Making CRISP-DM Work for Embedded Analytics

Embedded analytics is key for companies aiming to become data driven. Gartner defines embedded analytics as “a digital workplace capability where data analysis occurs within a user’s natural workflow, without the need to toggle to another application” [1].

In other words, analytics are hidden in the business processes and within existing applications. A bank advisor sees which clients to contact in her advisory tool for specific product offerings. She does not have to bother and start another application to see this list.

Similar, customers seen directly in web-shops product suggestions such as “customers who buy A, buy B”. They do not have to switch to a different app or website for getting shopping suggestions. Embedded analytics are a great investment for both customers and business users. It is also a way for data scientists to become essential for the organization – if they adapt their collaboration model.

Looking at non-embedded analytics there are two main patterns for how data scientists support the management:

  1. Ad-hoc analyzes for strategic decisions for the top management, e.g., when they review where to open new branches or which ones to close.
  2. Periodic or ad-hoc lists for daily business operations, e.g., lists with churn candidates or upselling potential for team leads or the middle management who instruct their teams how to take action.

Here, the collaboration pattern is that data scientists talk with the business and provide them directly their insights. While producing reports and lists periodically, and sending them to a business manager who assigns them to the staff is a starting point, embedded analytics can optimize this for the periodic reports. It is more efficient if a client advisor sees the customers he or she should contact when they log in into their advisory tool. This removes time-consuming manual tasks and eliminate delays in the information distribution. However, such a big step forward for becoming data-driven has implications for how data scientists collaborate with the rest of the company.

Embedded analytics means that data scientists and analytics becomes a subproject of a larger team developing, operating and maintaining an application such as an online shop (Figure 1). Thus, data scientist following the CRISP-DM methodology have to collaborate with an agile or waterfall software engineering project. This raises the question whether and how this is possible.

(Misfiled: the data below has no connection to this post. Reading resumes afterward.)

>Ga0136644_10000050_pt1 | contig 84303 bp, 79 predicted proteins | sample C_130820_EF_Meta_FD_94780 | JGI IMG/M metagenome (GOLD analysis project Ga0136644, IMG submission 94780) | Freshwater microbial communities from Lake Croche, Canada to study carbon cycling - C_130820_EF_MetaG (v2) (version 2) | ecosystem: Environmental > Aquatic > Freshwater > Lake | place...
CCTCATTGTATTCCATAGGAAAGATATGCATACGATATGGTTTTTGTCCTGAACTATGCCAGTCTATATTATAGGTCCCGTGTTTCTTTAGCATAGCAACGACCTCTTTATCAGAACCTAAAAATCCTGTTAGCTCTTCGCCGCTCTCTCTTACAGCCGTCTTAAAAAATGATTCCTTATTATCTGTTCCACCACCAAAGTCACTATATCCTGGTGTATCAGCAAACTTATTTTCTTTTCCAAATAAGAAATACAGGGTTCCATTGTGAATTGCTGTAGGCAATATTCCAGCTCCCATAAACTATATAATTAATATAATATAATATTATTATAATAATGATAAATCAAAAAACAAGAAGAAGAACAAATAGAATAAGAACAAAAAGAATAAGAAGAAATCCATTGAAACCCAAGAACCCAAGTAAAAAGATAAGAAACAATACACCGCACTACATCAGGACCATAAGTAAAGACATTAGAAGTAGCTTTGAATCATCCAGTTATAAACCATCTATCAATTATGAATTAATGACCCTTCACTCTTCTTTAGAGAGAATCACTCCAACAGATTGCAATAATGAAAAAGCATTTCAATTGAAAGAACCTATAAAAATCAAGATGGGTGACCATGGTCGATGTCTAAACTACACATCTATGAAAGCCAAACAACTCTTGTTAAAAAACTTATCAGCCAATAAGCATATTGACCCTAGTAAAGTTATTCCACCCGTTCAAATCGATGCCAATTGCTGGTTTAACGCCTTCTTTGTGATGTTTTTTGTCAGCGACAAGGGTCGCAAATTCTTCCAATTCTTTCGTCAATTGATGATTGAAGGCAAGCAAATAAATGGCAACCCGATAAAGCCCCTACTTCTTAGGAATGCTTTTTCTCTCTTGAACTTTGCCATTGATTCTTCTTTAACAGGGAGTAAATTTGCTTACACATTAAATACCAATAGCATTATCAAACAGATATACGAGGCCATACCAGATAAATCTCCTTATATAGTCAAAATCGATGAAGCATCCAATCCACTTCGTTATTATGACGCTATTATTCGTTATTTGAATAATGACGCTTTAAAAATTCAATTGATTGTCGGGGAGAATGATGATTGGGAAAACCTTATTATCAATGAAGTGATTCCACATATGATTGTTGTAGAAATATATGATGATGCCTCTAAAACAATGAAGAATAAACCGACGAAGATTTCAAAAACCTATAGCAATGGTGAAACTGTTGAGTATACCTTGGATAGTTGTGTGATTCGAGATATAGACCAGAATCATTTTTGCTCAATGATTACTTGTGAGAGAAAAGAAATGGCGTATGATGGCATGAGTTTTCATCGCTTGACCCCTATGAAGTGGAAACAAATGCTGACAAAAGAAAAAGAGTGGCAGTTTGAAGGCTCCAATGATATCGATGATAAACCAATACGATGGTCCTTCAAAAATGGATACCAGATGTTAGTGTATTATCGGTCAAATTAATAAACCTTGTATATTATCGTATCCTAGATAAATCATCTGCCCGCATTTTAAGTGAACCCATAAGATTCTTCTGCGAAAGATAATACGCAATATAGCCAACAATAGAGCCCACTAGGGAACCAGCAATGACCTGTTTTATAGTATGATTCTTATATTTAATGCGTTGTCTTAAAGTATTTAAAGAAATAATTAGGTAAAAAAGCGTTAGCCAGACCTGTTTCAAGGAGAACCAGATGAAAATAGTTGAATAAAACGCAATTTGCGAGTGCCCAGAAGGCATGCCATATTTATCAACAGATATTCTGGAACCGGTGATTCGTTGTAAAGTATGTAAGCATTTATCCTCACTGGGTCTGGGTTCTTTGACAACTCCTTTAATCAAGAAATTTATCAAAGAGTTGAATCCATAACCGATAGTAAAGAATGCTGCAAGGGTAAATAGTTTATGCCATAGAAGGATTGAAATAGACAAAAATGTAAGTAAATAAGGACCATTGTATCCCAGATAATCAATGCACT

Figure 1:
click image to enlarge

Figure 1: Typical project organization with a project lead plus a solution architect as a technical lead. The teams represented by blue boxes represent typical tasks such as backend and frontend engineering, business analysis and requirements, as well as application management and infrastructure services (green boxes). However, they can be organized completely differently. The dark blue box represents the data scientists. They can be the complete embedded analytics subproject or there might be a team for running an analytics platform as well (light blue boxes).

There are numerous software development methodologies such as Scrum, SAFe, or waterfall. They all structure software engineering projects, though they do this in different ways. However, all have to cover five main tasks:

  • Business Analysis and Requirements Engineering is about understanding what customers want to achieve and which exact software features the future users need.
  • Architecture and Software-Design, i.e., a kind of high-level blueprint which components and interfaces are needed and how they interact plus which technologies and frameworks are used for this application.
  • Implementation, i.e., developing code and configuring 3rd party components to deliver the features defined in the architecture, design, requirements, and business analysis documentations.
  • Testing means validating whether the implementation reflects the results of the business analysis and requirements engineering, and that the implemented features really work.
  • Deployment, i.e., the installation of the newly developed software as the initial point for running the software and using it in production.

In contrast, the work of the data scientist focuses on data and analytical models. Their de-facto standard is the Cross-industry standard process for data mining (CRISP-DM) with six main phases [2]:

  • Business Understanding is about making clear what the business objectives are, formulating analytics question(s), and writing down the first project plan.
  • Data Understanding covers the initial collection of data sources, understanding the data, and verifying whether there might be data quality issues.  
  • Data Preparation covers all activities to get the final data set used for constructing the needed analytics models. Typical decisions are selecting tables, rows, and columns, to data cleansing and transforming data to get new features.
  • Modeling is about constructing an analytics model using data mining and statistics methodologies.
  • Evaluation is about deciding whether the constructed model is ready to be used in production. This includes verifying whether the business objects are met as well as ensuring that the overall business rules can be achieved and whether the approach and the performed steps were done correctly.